Schmidt’s interactive chart provides a bit more information about exactly what students are saying when evaluating their professors in gendered ways. Thus far, most commentaries have focused on the fact that men are more likely to be seen as “geniuses,” “brilliant,” and “funny,” while women, as C.J. discovered, are more likely to be seen as “bossy,” “mean,” “pushy.”
These discrepancies are important, but in this post, we’ve used the tool to shed light on some forms of gendered workplace inequality that have received less attention: (1) comments concerning physical appearance, (2) comments related to messiness and organization, and (3) comments related to emotional (as opposed to intellectual) work performed by professors.
The results from Schmidt’s chart are not universally “bad” or “worse” for women. For instance, the results for students referring to professors as “hot” and “attractive” are actually mixed. Further, in some fields of study, women are more likely to receive “positive” appearance-based evaluations while, in other fields, men are more likely to receive these evaluations.
A closer examination, however, reveals an interesting pattern. Here is a list of the fields in which women are more likely to be referred to as “hot” or “attractive”: Criminal Justice, Engineering, Political Science, Business, Computer Science, Physics, Economics, and Accounting. And here is a list of fields in which men are more likely to receive these evaluations: Philosophy, English, Anthropology, Fine Arts, Languages, and Sociology.
Notice anything suspicious? Men are sexualized when they teach in fields culturally associated with “femininity” and women are sexualized when they teach in fields culturally associated with “masculinity.”
Part of this is certainly due to gender segregation in fields of study. There are simply more men in engineering and physics courses. Assuming most students are heterosexual, women teaching in these fields might be more likely to be objectified. Similarly, men teaching in female-dominated fields have a higher likelihood of being evaluated as “hot” because there are more women there to evaluate them. (For more on this, see Philip Cohen’s breakdown of gender segregation in college majors.)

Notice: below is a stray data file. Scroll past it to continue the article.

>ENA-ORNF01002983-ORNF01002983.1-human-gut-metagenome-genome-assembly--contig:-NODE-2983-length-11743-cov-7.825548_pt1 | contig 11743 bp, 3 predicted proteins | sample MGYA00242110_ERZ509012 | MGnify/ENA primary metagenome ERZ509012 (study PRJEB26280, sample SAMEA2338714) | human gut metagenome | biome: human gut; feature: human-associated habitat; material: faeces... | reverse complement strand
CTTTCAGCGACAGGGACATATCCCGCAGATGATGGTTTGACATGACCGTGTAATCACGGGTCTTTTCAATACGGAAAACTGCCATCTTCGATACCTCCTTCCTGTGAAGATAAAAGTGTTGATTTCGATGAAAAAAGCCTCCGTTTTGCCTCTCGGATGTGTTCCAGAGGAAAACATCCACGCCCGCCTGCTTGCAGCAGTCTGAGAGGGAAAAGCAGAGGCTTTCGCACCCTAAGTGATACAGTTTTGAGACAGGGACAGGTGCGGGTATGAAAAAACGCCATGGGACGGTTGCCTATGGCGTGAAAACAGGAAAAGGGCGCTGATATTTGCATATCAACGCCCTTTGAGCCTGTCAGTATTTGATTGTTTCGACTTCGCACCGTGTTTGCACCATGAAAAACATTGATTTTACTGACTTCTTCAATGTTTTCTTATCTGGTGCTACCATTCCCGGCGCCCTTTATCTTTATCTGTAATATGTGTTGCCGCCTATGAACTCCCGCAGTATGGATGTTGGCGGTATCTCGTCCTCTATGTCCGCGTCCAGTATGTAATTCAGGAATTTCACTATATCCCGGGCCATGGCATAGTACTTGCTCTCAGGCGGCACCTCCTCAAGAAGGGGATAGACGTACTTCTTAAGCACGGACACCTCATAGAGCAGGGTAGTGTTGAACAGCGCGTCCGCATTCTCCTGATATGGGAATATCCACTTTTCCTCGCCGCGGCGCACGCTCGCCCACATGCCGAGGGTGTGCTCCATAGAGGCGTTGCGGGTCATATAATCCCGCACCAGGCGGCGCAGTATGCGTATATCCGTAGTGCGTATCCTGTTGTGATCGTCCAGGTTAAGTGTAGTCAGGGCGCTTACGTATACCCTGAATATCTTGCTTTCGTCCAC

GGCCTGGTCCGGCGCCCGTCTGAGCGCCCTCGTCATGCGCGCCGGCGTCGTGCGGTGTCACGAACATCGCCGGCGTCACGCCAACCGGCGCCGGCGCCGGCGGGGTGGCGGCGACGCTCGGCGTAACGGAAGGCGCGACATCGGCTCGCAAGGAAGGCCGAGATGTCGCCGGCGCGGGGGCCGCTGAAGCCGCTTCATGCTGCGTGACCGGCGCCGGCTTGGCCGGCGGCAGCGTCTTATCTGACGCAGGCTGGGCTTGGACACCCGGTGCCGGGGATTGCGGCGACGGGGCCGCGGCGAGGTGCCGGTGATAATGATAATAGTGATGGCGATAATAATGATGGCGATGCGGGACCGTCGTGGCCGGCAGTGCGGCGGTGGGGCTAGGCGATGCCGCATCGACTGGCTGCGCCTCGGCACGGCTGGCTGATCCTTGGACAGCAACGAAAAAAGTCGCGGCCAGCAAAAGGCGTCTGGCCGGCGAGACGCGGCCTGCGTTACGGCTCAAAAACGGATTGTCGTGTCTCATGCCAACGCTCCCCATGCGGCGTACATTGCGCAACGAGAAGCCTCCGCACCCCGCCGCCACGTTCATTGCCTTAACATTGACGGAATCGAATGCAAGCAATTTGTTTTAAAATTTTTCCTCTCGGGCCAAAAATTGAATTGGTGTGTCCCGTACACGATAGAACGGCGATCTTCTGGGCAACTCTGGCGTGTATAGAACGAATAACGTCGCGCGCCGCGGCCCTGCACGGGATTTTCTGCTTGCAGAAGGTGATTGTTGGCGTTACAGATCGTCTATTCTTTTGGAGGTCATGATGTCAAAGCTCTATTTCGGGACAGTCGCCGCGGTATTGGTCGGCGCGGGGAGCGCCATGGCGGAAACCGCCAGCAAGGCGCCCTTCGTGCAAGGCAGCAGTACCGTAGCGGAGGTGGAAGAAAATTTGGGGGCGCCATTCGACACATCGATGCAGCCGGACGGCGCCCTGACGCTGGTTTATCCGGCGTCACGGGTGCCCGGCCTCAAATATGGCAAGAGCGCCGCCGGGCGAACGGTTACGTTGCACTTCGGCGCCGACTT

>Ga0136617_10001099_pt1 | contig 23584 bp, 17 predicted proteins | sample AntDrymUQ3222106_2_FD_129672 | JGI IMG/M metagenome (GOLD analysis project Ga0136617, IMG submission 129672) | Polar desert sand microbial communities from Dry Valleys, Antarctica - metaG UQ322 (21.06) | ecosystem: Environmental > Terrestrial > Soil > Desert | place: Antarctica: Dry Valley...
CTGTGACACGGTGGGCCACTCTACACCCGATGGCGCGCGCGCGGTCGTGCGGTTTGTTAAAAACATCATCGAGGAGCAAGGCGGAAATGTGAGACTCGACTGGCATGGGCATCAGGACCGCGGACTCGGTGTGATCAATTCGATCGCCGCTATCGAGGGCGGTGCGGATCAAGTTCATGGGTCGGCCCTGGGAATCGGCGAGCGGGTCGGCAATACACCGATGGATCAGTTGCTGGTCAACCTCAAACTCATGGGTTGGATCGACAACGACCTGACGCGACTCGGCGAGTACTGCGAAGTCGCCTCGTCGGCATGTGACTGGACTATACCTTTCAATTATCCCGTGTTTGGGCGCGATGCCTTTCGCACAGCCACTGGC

Nonetheless, it is important to note that sexual objectification works differently when it’s aimed at men versus women. Women, but not men, are systematically sexualized in ways that work to symbolically undermine their authority. (This is why “mothers,” “mature,” “boss,” and “teacher” are among men’s top category searches on many online pornography sites.) And, women are more harshly criticized for failing to meet normative appearance expectations. Schmidt’s chart lends support to this interpretation as women professors are also almost universally more likely to be referred to as “ugly,” “hideous,” and “nasty.”
Level of (Dis)Organization
Christin and Kjerstin are beginning a new research project designed to evaluate whether students assess disorganized or “absent-minded” professors (e.g., messy offices, chalk on their clothing, disheveled appearances) differently depending on gender. Schmidt’s interactive chart foreshadows what they might find. Consider the following: women are more likely to be described as “unprepared,” “late,” and “scattered.” These are characteristics we teach little girls to avoid, while urging them to be prepared, organized, and neat. (Case in point: Karin Martin’s research on gender and bodies in preschool shows that boys’ bodies are less disciplined than girls’.)